Photo: 1996 Cadillac hearse listed on EBay, with bids starting at $4,900.
Queen of the Dead – dateline December 26, 2011
• Kitchener is dead! No, not the World War I field marshal with the fabulously lush moustache, who died in 1916. But his heir, Major Henry Herbert Kitchener, 3rd Earl Kitchener, who died on December 16 at 92. On the military side, Kitchener served in the Royal Corps of Signals, was Deputy Lieutenant of Cheshire, and was vice president of The Western Front Association. He was also president of the Institute for Food Brain and Behaviour, “a charity conducting scientific research into the effects of nutrition on brain function and behaviour.” He left no heirs, so there will be no 4th Earl Kitchener—but among his survivors is niece Emma Kitchener-Fellowes, wife of writer/actor Julian Fellowes of Downton Abbey fame.
• Was there ever a more fashion-modelly name than Doe Avedon? Avedon—who died on December 18, at 86, and whose real name was Dorcas!—had been married to photographer Richard Avedon, director Don Siegel and actor Dan Mathews. She got her start onstage in the 1940s, in Broadway’s The Young and Fair and My Name is Aquilon, then in the 1950s she moved on to TV (Big Town, The Public Defender, Climax!) and movies (Jigsaw, The High and the Mighty, Deep in My Heart, The Boss). Though she never moved beyond starlet caliber, Avedon became a show-business legend as the inspiration for Audrey Hepburn’s character in the 1957 film Funny Face, with Fred Astaire as “Richard Avedon.”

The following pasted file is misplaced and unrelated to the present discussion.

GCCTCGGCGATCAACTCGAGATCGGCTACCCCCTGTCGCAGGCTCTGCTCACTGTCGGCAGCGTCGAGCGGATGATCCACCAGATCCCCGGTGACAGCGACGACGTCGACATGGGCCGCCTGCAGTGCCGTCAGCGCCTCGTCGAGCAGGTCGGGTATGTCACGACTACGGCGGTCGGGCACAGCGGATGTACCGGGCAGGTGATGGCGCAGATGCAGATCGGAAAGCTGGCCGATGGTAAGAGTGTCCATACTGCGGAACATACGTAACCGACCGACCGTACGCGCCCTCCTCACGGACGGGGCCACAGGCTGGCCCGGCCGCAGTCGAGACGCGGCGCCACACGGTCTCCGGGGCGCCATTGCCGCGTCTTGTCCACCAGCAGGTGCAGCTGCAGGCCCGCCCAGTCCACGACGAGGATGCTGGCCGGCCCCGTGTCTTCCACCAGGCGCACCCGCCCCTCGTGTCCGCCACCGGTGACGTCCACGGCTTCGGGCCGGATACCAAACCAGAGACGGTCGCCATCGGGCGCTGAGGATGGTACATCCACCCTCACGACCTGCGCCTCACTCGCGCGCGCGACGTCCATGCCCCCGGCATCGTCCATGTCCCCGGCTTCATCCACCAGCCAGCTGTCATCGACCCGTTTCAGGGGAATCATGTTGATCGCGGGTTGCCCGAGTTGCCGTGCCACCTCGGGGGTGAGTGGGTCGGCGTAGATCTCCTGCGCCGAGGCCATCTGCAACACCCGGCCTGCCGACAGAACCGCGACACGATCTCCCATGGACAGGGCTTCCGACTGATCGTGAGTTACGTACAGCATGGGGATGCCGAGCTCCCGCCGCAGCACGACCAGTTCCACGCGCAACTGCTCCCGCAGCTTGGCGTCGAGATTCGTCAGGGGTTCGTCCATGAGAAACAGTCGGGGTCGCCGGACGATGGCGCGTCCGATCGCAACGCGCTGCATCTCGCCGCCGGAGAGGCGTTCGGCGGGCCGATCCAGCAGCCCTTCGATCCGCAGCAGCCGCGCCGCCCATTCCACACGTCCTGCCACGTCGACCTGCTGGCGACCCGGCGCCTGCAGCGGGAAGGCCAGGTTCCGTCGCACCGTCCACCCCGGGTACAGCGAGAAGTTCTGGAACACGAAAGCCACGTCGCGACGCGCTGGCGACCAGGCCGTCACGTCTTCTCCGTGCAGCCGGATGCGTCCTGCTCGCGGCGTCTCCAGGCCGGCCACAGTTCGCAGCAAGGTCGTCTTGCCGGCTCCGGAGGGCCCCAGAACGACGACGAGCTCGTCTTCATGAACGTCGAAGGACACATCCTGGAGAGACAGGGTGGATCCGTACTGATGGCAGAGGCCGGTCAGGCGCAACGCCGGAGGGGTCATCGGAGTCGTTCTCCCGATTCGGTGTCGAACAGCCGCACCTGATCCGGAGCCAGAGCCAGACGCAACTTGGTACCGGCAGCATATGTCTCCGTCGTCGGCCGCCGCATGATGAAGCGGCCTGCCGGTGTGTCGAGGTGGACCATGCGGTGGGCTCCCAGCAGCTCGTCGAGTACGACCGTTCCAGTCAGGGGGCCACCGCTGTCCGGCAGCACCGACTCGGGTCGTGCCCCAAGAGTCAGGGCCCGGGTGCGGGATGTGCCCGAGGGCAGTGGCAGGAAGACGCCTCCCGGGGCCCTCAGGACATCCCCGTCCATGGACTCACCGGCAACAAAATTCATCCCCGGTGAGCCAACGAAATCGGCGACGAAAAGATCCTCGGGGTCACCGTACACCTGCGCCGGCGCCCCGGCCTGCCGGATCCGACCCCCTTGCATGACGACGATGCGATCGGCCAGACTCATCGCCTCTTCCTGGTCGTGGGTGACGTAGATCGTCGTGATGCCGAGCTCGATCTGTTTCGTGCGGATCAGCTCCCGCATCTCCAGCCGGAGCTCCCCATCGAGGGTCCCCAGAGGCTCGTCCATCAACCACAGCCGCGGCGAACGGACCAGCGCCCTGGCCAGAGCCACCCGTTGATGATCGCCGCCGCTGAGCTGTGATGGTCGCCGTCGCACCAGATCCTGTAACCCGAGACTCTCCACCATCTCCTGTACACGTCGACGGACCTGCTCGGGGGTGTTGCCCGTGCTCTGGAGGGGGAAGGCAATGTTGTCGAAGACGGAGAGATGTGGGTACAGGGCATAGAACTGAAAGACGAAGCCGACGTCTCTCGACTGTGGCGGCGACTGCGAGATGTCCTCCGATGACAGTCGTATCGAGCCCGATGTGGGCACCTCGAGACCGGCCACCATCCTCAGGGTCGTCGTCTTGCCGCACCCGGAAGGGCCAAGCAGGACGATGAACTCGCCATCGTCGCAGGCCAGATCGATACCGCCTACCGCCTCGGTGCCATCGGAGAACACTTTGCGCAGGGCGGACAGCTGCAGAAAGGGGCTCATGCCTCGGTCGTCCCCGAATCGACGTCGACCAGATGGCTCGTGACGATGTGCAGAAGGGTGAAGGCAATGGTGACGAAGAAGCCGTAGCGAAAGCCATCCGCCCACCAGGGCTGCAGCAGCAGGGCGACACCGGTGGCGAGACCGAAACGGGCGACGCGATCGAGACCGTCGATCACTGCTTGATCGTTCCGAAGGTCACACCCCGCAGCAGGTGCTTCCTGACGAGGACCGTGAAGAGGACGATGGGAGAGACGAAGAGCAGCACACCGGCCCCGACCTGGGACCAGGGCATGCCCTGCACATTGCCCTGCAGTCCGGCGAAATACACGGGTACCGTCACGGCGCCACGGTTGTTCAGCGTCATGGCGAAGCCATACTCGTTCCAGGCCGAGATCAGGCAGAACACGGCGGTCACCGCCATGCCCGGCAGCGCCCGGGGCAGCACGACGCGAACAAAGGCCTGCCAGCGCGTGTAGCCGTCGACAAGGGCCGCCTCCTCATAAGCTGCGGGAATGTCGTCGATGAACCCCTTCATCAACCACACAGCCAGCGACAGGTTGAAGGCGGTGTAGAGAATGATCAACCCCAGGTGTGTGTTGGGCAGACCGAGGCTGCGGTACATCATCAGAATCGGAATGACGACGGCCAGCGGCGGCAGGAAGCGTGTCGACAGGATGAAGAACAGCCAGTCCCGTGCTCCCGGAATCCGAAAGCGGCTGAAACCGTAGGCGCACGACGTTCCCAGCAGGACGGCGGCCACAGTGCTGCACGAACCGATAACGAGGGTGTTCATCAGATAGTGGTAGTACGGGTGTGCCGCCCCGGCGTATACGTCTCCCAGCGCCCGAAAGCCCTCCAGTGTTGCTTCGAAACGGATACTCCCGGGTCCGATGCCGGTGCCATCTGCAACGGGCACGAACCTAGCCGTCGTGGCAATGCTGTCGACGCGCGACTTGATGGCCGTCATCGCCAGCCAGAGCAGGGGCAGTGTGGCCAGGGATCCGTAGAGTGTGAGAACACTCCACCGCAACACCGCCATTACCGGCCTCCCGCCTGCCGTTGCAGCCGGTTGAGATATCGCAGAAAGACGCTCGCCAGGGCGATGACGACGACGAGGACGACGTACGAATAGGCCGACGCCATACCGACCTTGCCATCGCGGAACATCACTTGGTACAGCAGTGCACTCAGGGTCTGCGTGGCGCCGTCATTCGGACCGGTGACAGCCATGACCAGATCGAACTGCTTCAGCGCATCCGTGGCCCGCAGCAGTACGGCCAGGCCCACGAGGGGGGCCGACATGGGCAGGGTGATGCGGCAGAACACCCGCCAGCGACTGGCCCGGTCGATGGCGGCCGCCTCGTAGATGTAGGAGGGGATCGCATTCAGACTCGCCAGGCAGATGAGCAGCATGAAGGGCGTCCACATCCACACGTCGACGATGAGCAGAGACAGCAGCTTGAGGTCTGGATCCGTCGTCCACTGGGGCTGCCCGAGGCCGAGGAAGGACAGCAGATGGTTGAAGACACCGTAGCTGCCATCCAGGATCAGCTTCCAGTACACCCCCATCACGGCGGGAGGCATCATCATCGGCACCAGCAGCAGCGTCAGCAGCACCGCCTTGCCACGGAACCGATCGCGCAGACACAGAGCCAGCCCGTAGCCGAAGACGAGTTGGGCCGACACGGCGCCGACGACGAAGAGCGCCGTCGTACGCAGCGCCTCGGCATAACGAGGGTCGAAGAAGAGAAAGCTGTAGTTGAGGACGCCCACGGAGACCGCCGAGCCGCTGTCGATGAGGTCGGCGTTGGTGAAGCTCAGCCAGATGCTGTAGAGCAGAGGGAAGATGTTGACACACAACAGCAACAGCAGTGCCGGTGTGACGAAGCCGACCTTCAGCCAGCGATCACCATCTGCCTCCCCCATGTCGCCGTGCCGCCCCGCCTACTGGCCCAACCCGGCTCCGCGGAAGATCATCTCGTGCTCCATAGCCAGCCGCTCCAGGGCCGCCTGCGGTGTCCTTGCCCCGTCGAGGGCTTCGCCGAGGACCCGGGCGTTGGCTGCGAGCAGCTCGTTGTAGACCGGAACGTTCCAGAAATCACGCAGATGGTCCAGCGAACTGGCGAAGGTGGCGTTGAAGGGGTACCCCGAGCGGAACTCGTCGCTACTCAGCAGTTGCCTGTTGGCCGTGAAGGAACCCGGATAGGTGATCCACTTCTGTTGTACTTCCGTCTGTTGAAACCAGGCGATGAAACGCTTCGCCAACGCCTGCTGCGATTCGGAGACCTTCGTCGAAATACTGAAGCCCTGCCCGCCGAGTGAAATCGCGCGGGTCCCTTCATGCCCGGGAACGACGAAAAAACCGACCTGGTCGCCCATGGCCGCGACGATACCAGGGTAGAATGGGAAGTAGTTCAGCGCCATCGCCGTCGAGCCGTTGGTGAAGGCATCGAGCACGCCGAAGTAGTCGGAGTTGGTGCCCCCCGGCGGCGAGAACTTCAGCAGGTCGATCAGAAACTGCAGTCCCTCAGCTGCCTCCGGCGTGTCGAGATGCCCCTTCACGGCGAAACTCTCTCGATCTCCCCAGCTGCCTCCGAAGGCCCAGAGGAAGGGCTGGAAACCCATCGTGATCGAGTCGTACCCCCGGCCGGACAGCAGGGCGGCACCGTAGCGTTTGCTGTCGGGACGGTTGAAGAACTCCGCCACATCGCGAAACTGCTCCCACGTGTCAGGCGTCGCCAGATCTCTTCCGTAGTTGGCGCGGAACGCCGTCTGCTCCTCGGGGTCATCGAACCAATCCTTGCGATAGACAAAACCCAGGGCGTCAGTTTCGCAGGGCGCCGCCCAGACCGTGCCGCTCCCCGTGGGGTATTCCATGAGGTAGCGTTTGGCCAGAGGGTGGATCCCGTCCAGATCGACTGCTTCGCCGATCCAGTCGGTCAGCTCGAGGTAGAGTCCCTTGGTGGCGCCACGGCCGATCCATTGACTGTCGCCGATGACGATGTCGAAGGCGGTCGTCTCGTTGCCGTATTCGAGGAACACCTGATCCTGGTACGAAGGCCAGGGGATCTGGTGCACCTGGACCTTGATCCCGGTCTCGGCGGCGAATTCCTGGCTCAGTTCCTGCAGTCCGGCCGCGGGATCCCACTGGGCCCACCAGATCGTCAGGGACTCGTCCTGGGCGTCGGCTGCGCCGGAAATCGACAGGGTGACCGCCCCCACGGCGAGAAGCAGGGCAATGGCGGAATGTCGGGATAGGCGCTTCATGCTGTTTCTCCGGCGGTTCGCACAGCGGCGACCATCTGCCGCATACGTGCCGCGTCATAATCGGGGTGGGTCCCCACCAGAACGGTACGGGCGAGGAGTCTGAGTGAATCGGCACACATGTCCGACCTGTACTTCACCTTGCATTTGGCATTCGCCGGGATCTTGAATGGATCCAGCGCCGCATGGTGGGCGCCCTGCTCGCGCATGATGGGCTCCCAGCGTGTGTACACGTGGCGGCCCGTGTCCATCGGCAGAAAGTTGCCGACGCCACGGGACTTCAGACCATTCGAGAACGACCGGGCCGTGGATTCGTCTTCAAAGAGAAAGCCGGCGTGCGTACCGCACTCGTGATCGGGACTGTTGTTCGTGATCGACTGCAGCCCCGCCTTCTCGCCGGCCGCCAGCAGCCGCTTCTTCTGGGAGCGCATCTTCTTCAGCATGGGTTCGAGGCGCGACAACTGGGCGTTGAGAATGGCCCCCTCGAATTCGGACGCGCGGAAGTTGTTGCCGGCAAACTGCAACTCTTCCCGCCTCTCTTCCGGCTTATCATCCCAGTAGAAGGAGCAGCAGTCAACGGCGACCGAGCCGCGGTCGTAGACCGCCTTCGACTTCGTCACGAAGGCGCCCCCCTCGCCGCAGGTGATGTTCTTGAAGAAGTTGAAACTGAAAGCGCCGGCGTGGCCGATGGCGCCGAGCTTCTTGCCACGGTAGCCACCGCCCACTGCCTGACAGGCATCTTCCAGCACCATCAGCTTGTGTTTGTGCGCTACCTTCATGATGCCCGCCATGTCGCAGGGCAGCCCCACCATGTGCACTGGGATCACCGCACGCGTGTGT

• All New York has been buzzing—and nervously taking the stairs—since two unusually horrible elevator deaths recently. On December 14, 41-year-old ad exec Suzanne Hart was crushed to death in a midtown elevator, which jolted upward as she entered—it took seven hours to remove what was left of her from the elevator shaft; “yikes” does not begin to cover it. Hart and her boyfriend had recently moved into a Brooklyn flat with a garden; he told the Times that “Suzanne always put a happy face on, no matter what the situation.” Then, on December 18, 73-year-old Deloris Gillespie was set on fire in her Brooklyn apartment elevator, apparently by a crazy homeless guy she had been hiring for odd jobs. “If we didn’t have no heat, she always called out the superintendent to get the heat going. If there was garbage in the hallway, she was always the one to pick up the garbage,” a neighbor told the Times.
A real-life Mephisto, one of the last of the old-time UFA stars, died at the age of 108 on December 24: Johannes Heesters. The Dutch-born actor was already a star when he moved to Germany in 1935 (to Germany—in 1935—like a salmon swimming downstream). Hitler and Goebbels and Goering loved him, as Germany was hemorrhaging stars; some fleeing Germany, others being loaded into trains “bound East.” The handsome, charming Heesters starred in 16 wartime films, also appearing at concentration camps to entertain the SS guards. As was all too common, Heesters’ career did not suffer after the war; he continued to work right up through this past year (among his later vehicles were Bel-Ami, a 1957 remake of Viktor und Viktoria, numerous TV movies, and the 1990s series Zwei Münchner in Hamburg). Heesters—like Leni Riefenstahl—was a slippery character when discussing his past. He made a bit of a splash in 2008, saying on the TV show Wetten, dass..? that Hitler was “a good guy.” His appalled wife objected that Hitler was the worst criminal in the world, and Heesters reminded her, “I know, doll, but he was nice to me.”
Happy holidays, everyone, and stay the hell out of the New York elevators!